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Meet the German Comedian Behind the Global Trump Roast

  • Why it matters

    Why it matters

    German comedian Jan Böhmermann divides opinion with his outspoken style, and has tested the limits of free speech in a country where courts can limit satire.

  • Facts


    • Böhmermann, who hosts his own show on public television, orchestrated a global round of spoof Trump videos.
    • His deliberately offensive poem about Turkey’s president Erdogan triggered a diplomatic row.
    • A court ban remains in place on re-broadcasting parts of his poem.
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Jan Böhmermann is Germany's most controversial television comic. Source: laif

It started with a viral video and snowballed into a global phenomenon. Earlier this year, the Dutch TV comedy show Zondag met Lubach released a four-minute clip singing its country’s praises and taking jabs at America’s new president: “We totally understand it’s going to be ‘America First,’ but can we just say ‘the Netherlands second?’” Since then, more than 30 countries have come up with similar spoofs, each modeled on a tourism ad with a braggadocio narration from a Donald Trump impersonator.

What marks them out is that they are unsparing parodies of Trump’s own infuriating foibles. The Dutch brag about their “great, great wall” (a sea dike) that keeps out “water from Mexico,” while the Israelis claim to help Trump keep Muslims out of the U.S. (“more Muslims in Jerusalem, less Muslims coming to your America.”) The Germans boast that they have “hosted two world wars in the last 100 years” and “won both of them, bigly” (and that “anyone who says anything else is fake news.”) The Danes, in turn, advertise Hans Christian Andersen, “whose made-up stories filled people with hope and joy, just like yours.”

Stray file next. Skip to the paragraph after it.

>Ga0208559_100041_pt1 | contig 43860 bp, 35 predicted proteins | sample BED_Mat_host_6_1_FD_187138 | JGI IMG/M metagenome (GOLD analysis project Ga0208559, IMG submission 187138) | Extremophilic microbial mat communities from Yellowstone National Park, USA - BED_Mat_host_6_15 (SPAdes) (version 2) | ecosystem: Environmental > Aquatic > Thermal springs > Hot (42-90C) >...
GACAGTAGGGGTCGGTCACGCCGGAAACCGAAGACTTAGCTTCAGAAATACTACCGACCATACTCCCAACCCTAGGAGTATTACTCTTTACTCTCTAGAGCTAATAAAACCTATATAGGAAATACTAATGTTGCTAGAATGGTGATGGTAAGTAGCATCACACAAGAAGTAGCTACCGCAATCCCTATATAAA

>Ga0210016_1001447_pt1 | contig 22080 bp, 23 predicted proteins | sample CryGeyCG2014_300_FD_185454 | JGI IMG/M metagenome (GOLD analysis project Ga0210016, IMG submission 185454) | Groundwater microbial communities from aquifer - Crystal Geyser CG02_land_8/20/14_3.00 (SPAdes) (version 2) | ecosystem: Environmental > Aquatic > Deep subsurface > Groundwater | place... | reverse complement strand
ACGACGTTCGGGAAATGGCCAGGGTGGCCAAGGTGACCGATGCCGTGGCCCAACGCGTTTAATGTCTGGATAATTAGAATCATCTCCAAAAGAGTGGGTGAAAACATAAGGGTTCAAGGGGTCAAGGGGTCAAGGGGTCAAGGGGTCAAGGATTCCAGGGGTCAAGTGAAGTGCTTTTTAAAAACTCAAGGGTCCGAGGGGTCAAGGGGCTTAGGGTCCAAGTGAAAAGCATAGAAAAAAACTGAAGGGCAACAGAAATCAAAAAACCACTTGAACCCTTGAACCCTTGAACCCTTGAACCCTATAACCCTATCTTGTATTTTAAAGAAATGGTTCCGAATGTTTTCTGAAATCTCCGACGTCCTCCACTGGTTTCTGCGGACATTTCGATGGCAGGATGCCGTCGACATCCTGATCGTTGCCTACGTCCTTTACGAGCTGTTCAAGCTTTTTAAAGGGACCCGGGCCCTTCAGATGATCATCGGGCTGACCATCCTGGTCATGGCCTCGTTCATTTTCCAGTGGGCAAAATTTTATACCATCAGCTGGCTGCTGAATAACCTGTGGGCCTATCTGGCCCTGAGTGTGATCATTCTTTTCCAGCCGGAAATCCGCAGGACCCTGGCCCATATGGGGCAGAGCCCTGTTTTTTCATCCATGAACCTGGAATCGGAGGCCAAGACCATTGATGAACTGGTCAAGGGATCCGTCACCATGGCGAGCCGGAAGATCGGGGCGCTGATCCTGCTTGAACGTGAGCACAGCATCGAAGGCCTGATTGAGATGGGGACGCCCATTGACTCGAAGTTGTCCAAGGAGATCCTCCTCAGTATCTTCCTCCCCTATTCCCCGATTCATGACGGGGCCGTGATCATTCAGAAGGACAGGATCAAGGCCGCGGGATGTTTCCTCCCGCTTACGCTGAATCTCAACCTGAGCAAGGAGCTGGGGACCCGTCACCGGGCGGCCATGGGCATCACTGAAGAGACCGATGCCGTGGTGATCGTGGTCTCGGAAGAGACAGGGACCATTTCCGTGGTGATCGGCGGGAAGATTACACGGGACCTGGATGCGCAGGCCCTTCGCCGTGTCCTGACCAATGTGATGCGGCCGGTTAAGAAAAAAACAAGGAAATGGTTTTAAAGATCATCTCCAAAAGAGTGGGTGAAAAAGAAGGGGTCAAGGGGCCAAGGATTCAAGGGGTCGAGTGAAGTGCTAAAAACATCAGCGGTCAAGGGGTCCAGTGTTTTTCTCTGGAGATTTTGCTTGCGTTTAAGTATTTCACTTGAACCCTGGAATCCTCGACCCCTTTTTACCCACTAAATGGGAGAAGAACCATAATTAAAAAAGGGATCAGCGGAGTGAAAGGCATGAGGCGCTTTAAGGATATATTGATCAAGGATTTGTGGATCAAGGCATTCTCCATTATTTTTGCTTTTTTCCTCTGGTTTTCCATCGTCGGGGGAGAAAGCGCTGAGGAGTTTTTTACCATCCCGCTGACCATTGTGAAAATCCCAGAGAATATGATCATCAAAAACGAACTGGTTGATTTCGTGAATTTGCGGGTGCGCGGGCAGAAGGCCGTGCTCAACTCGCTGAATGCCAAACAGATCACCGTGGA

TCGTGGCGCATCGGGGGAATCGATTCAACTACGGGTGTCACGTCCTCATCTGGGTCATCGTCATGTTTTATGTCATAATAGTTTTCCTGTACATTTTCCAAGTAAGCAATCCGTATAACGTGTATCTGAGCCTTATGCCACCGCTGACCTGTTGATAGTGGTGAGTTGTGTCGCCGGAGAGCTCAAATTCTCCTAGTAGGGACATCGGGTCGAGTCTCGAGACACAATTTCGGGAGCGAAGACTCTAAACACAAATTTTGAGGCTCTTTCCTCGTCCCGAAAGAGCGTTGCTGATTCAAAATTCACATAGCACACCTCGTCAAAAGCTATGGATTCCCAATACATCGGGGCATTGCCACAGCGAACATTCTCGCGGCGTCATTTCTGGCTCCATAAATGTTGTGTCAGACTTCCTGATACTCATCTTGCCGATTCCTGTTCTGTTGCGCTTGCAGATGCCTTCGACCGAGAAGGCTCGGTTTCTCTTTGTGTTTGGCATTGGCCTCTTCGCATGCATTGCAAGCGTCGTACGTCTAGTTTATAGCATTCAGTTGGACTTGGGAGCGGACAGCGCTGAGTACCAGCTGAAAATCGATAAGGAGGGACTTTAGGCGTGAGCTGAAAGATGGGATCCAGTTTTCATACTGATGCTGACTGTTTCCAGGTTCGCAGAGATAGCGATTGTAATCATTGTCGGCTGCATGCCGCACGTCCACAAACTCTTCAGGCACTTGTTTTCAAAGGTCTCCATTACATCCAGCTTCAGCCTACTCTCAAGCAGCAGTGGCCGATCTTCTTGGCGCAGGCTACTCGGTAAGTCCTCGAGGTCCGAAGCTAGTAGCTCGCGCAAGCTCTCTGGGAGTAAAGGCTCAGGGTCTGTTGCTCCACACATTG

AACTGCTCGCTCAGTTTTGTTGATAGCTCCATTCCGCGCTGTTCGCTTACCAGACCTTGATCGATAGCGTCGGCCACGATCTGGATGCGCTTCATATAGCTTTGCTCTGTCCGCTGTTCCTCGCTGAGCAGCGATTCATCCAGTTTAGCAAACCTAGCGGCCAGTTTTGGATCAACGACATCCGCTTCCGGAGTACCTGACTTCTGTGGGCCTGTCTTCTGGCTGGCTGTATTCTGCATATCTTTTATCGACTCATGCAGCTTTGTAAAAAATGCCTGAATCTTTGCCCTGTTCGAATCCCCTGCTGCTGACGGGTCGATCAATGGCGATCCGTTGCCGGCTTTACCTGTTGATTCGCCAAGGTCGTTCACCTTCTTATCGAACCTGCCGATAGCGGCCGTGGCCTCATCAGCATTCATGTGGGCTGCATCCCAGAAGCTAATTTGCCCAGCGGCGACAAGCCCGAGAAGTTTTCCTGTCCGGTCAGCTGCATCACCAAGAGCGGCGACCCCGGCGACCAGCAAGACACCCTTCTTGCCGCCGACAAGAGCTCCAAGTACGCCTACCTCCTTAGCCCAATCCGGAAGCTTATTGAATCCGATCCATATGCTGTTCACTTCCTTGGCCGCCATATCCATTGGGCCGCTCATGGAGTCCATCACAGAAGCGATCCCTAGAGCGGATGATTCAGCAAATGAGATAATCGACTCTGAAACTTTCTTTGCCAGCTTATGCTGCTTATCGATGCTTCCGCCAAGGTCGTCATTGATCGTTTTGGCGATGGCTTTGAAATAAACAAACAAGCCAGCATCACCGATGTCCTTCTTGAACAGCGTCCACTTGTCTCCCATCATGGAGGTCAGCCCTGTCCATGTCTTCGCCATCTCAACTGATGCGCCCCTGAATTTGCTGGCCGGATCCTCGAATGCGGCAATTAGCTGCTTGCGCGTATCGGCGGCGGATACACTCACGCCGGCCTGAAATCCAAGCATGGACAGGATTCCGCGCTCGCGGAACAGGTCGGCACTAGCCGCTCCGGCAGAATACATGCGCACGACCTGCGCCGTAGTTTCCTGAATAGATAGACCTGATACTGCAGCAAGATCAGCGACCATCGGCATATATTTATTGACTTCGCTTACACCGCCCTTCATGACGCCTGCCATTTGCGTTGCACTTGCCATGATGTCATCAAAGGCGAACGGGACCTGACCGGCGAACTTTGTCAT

But this was no spontaneous parody fest. What most viewers around the world won’t have realized is that the grand Trump roast was quietly coordinated by German satirist Jan Böhmermann. The team behind the controversial comedian’s own late-night comedy show, Neo Magazin Royale, contacted producers of similar programs worldwide to suggest they each produce their own take on the Trump-baiting video. Never afraid to rile big-name political figures, Böhmermann was striking again.

He found plenty of willing collaborators. “We saw the Dutch video and liked it, and thought, ‘What a shame we didn’t come up with it ourselves,’” said Mathias Zsutty, managing editor of Welcome Austria. “Then Jan Böhmermann’s team came to us about starting a big campaign.” Now Böhmermann’s team is running a website,, where the videos can all be found together.

The Germans have been reticent about taking the credit. “The whole movement was a common effort, with the Dutch starting it and everyone else following,” says Gilda Rahebi, Böhmermann’s spokeswoman (he declined to be interviewed by Handelsblatt). The only visible clue to the originator’s identity lies in the website’s contact email – the same as that for the German show’s production company.

Such reticence is hardly in keeping with Böhmermann’s reputation as the limelight-loving, anything-goes scourge of the famous and powerful. Since its launch four years ago, Neo Magazin Royale has established a name for making waves with a raunchy brand of political humor that has nothing in common with the bland and formulaic comedy shows of the past.